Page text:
To combat the difficulty many wheelchair users have in staving off pressure sores resulting from long periods of sustained sitting, the Smart Cushion will consist of air cell quadrants that will respond to variations in the user’s positioning by equalizing pressure across contact areas and actively changing pressures to alleviate long periods of stagnant pressures on the body.


The main objective of the study was to make sure that he “hot spot” that the patient was currently experiencing was always moving and therefore would not have enough time to generate a sore.  The experiment would have the user sit on the cushion while it went through all 6 phases of its cycle.  Should the hot spot move to different locations during this period then the test could be considered a success.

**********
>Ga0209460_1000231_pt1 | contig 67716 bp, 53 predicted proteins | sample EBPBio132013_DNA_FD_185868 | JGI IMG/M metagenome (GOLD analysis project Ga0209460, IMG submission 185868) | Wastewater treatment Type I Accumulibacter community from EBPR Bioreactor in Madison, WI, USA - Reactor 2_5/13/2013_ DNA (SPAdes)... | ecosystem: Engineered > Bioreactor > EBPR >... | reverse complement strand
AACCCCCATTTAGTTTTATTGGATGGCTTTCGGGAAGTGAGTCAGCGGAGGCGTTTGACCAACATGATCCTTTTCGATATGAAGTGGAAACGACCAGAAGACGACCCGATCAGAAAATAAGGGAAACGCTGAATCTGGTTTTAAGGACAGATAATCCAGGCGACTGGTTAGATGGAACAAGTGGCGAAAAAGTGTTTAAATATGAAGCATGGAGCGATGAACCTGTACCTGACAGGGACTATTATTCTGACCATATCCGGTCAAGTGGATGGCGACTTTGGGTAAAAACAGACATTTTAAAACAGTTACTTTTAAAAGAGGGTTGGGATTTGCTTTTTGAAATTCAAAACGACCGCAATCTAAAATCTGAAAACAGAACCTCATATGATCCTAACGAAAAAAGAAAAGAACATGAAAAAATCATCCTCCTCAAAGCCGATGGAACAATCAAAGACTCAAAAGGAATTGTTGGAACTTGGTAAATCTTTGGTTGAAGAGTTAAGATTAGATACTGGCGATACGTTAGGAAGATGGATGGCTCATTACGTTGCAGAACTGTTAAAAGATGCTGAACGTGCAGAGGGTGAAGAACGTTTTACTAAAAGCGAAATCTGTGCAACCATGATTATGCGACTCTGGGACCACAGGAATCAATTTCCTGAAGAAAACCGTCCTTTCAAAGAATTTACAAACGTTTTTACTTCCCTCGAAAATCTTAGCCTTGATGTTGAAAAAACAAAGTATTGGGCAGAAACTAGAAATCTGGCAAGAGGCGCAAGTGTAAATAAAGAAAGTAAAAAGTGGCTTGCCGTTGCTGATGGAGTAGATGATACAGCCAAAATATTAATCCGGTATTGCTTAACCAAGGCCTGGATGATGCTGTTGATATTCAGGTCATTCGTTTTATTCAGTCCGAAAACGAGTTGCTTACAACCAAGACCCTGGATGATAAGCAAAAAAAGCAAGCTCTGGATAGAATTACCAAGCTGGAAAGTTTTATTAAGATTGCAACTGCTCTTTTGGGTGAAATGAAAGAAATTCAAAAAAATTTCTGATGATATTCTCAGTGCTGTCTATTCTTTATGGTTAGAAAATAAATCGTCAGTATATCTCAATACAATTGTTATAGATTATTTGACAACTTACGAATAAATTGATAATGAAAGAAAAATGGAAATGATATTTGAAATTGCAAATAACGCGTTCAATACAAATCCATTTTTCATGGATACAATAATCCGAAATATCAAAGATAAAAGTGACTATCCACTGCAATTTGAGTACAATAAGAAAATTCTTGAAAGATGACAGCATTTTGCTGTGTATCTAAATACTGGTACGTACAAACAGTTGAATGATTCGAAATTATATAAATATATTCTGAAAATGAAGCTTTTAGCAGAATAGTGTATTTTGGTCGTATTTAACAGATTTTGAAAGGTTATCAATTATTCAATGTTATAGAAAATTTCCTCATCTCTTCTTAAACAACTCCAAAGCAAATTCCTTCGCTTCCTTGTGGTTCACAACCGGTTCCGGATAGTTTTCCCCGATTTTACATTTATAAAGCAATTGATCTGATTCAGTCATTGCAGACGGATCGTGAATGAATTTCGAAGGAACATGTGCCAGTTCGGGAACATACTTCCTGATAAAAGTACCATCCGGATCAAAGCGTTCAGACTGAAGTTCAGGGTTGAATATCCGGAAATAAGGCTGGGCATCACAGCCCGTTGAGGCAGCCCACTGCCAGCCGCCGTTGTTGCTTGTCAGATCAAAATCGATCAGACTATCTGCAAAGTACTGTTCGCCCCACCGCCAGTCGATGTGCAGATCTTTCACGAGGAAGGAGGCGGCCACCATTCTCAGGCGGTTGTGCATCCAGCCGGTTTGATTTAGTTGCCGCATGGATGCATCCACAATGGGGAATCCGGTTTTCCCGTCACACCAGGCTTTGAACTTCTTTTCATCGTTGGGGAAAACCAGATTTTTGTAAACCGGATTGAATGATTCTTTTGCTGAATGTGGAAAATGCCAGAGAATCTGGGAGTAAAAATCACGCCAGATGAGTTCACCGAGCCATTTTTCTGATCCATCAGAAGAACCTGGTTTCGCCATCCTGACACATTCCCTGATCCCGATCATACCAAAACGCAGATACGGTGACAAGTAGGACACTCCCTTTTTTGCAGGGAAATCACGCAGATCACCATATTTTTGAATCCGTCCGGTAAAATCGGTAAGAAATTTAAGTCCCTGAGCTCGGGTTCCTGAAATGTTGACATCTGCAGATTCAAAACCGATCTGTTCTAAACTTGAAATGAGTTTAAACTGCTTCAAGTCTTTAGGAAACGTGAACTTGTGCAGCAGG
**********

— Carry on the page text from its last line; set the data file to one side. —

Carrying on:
The study utilized 3 users who were all of varying weights and builds.  Each user sat as square as possible on the cushion.  The cushion was then turned on and allowed to go through all of the six phases as the pressure mat displayed the data.  The areas with the most pressure would show up red on the screen while the areas with only light pressures were green or yellow.

The following link is a quick video of the cushion going through the 6 phases, it also shows the user sitting on an average chair and then on a flat surface.

Cushion Pressure Slideshow


From the results that we gathered the hot spot was moving though not to six different locations as hoped.  There were about 3 different dominant locations that it moved between.  This shows that the cushion is in fact doing what it is meant to do but not as efficiently as we were hoping it would perform.